Now that the group stages are over, the World Cup field will very quickly be hewn down to the truly elite teams. Of course, just making it to the World Cup is an accomplishment, but any team who thinks that way is probably gone by now.
Nevertheless, the process of making it to the World Cup is not the same for every team. For example, every European team starts out with, on paper, a 1 in 4 chance of making it to the World Cup (13 spots guaranteed for Europe; 53 UEFA member countries). The UEFA qualifying matches take place over the course of a about a year.
On the other hand, CAF, the African confederation has almost the exact same number of members (52 countries), but only gets 5 spots, meaning every team starts out with, theoretically, a 1 in 10 chance. As a consequence of having to further hew the field to determine who qualifies, the CAF World Cup qualifying process takes a little over two years.
This leads to the perennial debate over which confederations deserve more or fewer spots at the World Cup. There are all sorts of ways to determine who is over- or under-represented, so I shall propose my own…
A good indicator of whether or not a confederation is fairly represented at the World Cup is the number of teams advancing from the group stages. After all, the teams that would benefit from marginal tinkering with the number of spots wouldn’t be teams with a chance to bring home the trophy. More than likely, they would be teams for whom the most realistic ambition would be to make it through to the knockout stages and maybe the quarter-final.
Thus, my proposal: Given that, for the last two World Cups, FIFA has used the same formula for determining how many spots each continent gets, let’s compare the number of spots each confederation was allotted against the number of teams from that confederation that advanced from the group stage. Since there are 32 spots at the World Cup, and 16 teams advance from the group stage at each World Cups, looking at the advancing teams from the last two World Cups gives us not only a bigger sample size, but exactly 32 teams, to help make our comparison. Thus, we can see which confederations are not making the best use of the number of spots they receive:
|Confederation||# of spots allotted||# of teams advancing from group in 2010, 2014|
|CONMEBOL (South America)||4.5*||10|
|CONCACAF (rest of Americas)||3.5*||5|
*In case you’re unfamiliar the 1/2 spots represent places that are contested in a play-off between teams from two different confederations.
Not too surprisingly, Europe and Africa, who receive the most guaranteed spots, appear to be over-represented. Asia would also appear to be over-represented, whilst all the Americas are under-represented, and South America dramatically so. Oceania is the only confederation, according to this formula, which seems to be just about right.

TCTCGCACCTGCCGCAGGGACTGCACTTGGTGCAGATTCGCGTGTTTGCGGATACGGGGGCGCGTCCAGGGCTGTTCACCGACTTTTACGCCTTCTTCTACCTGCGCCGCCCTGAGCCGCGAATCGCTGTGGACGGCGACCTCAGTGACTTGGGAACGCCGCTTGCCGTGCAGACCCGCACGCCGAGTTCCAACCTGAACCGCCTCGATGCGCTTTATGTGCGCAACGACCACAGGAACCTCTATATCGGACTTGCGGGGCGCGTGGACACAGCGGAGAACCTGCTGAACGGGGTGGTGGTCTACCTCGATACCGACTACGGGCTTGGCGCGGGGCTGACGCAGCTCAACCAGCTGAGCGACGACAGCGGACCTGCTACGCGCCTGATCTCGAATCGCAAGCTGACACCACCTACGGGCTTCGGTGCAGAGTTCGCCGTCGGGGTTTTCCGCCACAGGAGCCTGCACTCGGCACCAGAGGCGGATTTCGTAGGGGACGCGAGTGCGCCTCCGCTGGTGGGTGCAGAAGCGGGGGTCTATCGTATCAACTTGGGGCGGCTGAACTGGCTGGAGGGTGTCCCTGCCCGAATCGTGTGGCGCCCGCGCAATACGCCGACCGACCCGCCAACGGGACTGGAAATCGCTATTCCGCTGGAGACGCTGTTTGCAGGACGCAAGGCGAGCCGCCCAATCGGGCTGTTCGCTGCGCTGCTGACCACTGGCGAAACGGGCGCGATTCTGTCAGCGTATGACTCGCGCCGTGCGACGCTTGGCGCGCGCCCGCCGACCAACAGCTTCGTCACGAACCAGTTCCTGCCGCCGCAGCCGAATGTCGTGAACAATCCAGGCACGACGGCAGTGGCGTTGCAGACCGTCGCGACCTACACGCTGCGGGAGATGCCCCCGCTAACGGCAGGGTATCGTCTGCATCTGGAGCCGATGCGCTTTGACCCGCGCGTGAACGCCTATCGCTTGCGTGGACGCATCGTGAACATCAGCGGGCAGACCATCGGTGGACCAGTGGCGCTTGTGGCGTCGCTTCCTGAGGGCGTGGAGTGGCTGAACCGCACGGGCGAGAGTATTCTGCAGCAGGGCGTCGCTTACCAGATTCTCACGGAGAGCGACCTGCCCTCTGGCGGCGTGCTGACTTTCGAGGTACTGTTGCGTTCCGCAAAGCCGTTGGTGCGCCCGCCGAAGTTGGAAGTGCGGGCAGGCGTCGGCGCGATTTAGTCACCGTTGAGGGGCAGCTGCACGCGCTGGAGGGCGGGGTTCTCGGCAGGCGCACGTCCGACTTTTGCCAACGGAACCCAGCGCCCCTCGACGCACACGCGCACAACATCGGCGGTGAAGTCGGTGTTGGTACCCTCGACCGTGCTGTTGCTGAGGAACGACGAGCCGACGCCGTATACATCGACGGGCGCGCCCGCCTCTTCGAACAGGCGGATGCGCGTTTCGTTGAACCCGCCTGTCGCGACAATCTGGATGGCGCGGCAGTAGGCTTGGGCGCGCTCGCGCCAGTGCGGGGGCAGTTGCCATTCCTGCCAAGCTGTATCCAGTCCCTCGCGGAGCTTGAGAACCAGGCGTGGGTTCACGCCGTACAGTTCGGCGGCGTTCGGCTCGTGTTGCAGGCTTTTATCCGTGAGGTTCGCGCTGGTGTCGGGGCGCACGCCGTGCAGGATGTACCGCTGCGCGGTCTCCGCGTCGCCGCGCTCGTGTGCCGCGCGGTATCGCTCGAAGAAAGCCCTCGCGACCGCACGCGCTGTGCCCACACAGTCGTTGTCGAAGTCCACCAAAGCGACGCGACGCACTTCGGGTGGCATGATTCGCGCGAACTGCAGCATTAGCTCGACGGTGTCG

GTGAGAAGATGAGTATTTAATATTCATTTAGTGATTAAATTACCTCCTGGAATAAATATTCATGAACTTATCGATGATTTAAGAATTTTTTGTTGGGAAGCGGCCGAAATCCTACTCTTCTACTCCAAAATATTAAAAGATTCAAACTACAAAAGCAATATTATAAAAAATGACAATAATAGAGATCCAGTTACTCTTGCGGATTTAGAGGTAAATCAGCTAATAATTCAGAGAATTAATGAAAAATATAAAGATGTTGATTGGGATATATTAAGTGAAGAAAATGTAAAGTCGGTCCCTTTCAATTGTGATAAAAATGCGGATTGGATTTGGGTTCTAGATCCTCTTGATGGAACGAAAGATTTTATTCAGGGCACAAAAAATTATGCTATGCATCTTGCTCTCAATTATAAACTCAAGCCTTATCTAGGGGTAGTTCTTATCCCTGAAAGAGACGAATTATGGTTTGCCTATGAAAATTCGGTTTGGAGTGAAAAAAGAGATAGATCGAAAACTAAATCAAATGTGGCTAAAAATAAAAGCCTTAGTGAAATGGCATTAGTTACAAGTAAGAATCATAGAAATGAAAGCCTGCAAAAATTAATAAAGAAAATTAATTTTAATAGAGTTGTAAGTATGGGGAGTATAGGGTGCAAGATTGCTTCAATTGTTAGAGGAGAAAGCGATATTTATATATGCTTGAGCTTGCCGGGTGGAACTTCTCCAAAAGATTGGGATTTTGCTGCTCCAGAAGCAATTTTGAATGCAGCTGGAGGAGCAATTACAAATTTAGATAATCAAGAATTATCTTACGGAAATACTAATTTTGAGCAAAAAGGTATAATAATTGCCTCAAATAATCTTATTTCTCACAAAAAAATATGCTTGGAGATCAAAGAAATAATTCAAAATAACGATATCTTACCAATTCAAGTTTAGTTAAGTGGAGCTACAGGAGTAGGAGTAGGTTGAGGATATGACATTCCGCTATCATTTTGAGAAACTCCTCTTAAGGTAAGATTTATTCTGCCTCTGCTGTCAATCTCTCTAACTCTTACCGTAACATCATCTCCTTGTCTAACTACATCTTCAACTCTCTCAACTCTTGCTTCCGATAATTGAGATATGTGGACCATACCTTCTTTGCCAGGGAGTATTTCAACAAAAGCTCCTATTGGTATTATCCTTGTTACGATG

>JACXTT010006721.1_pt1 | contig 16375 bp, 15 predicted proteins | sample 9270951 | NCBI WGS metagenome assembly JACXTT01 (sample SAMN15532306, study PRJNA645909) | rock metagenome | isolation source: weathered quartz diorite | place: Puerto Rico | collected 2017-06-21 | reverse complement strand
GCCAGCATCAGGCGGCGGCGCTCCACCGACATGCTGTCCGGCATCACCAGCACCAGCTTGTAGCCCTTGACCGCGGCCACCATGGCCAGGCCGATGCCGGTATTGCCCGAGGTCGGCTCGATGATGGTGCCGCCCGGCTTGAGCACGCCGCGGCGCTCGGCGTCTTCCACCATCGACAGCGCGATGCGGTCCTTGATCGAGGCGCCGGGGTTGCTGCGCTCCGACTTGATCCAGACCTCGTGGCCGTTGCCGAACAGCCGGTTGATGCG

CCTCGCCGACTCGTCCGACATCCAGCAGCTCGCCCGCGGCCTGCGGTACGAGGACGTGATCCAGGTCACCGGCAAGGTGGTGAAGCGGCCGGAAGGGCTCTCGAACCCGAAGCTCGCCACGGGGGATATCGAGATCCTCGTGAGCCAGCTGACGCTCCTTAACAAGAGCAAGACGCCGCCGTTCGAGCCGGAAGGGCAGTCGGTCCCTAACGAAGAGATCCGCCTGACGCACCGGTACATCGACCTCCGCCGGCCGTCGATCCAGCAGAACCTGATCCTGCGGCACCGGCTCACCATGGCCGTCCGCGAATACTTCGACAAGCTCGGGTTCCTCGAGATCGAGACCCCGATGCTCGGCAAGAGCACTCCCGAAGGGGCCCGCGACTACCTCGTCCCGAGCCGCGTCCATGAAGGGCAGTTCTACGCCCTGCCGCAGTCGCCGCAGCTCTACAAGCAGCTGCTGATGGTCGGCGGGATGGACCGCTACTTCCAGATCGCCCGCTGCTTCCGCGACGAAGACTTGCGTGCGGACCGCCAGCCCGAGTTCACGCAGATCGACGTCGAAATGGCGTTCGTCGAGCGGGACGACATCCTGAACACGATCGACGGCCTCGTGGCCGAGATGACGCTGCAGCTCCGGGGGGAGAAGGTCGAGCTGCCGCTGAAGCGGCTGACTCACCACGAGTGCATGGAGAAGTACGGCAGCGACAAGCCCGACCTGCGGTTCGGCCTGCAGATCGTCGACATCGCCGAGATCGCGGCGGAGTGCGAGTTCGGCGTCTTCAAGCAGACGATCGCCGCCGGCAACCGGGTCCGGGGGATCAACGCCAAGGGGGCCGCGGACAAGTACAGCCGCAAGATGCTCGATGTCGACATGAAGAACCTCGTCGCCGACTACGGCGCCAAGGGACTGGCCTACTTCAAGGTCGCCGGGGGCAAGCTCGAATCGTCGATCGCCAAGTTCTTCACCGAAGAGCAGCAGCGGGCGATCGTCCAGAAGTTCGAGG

Based on the above, my proposal for re-allocating qualifying spots will appear rather modest:
|Confederation||Number of spots|
|CONMEBOL (South America)||5.5|
|CONCACAF (rest of Americas)||4.5|
According to this formula, both South America and CONCACAF are guaranteed one more place, with the possibility of even one more, to be contested between the 5th best team from CONCACAF and the 6th best from CONMEBOL.
All the other confederations would have a chance to secure just as many spots in the World Cup as before, but only one could actually succeed. The final spot would be contested by N̶e̶w̶ ̶Z̶e̶a̶l̶a̶n̶d̶ the top team from Oceania, the 5th placed team from Africa, the 13th from Europe, and the 5th from Asia. This four-way scrum could either be settled through a home-and-away round-robin with the top team after the 6 matches earning the spot or — if that would take too long — two sets of ties, with the winners of each facing each other.
Can you imagine the pre-tournament excitement that a four-way playoff would engender? Here’s how my formula would have played out for this tournament:
All the same South American and CONCACAF teams would have qualified but there would have been an intriguing matchup between Panama and Venezuela for the extra spot.
As for the four way play-off for the final spot, Jordan and New Zealand would have been there for sure. It’s hard to say who the African and European participants would be since their final spots were contested by head-to-head ties.
This proposal could help to correct some of the underrepresentation at the World Cup, and it might not be too difficult a sell to the confederations who stand to lose a spot since each individual confederation will think that they theoretically have a chance at getting the same number.
Also, a few more qualifying matches means more advertising revenue.
†The number of guaranteed places only adds up to 31 because 1 spot is guaranteed to the host nation, regardless of their confederation